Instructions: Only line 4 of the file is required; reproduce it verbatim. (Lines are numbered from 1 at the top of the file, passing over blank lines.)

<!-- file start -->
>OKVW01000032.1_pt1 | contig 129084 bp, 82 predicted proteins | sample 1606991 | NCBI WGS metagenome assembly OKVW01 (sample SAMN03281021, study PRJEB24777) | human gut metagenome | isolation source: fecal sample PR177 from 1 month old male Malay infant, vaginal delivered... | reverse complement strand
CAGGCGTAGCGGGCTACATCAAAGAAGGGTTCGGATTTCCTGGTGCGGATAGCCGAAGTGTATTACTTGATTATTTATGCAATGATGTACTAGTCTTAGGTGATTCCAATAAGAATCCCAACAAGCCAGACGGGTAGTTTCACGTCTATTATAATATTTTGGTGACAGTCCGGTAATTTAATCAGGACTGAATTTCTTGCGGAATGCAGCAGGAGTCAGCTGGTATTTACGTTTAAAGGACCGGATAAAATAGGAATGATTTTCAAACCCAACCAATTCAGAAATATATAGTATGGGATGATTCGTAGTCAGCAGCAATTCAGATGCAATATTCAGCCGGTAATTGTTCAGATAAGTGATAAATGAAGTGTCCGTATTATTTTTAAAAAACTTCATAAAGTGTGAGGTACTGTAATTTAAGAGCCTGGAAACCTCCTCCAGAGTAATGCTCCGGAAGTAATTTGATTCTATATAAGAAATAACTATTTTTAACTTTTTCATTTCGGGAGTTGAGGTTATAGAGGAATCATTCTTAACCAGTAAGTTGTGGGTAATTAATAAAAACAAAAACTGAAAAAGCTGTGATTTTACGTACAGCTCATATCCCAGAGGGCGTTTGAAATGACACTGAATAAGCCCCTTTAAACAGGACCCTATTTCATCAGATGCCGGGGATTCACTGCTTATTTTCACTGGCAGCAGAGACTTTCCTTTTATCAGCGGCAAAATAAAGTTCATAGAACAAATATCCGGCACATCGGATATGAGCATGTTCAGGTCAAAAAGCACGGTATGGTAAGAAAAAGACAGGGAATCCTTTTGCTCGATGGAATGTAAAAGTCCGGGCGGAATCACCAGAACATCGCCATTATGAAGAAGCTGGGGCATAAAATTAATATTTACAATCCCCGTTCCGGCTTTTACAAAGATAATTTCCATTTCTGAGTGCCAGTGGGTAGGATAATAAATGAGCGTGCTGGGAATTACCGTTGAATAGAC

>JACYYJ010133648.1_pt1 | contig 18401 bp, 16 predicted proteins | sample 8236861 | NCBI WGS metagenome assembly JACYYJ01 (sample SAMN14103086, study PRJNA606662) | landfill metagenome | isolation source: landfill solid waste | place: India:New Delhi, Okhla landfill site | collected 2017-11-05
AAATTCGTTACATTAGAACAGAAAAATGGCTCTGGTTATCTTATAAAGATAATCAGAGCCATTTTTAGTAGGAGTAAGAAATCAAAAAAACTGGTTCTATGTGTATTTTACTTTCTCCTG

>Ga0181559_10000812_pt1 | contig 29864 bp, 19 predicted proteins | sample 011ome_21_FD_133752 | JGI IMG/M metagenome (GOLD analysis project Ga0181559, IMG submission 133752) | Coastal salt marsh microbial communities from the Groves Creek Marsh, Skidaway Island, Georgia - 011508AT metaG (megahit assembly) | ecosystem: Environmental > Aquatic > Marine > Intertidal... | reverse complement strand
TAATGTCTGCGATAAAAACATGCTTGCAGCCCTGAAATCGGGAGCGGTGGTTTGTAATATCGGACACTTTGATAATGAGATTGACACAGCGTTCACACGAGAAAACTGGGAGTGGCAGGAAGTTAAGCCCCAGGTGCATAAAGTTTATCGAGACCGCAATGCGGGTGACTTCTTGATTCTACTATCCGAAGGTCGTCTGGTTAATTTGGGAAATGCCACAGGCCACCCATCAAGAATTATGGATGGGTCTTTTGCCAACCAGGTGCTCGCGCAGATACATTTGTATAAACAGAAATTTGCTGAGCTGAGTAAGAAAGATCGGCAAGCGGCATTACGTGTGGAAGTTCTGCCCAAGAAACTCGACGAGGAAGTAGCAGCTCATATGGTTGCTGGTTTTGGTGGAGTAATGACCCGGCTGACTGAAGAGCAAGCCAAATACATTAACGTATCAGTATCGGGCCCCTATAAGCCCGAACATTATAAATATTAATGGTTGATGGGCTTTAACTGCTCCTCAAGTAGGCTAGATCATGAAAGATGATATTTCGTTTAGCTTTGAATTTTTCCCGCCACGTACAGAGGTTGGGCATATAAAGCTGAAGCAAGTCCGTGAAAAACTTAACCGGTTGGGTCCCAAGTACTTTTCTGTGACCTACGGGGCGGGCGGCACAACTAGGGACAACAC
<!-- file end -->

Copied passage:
AAATTCGTTACATTAGAACAGAAAAATGGCTCTGGTTATCTTATAAAGATAATCAGAGCCATTTTTAGTAGGAGTAAGAAATCAAAAAAACTGGTTCTATGTGTATTTTACTTTCTCCTG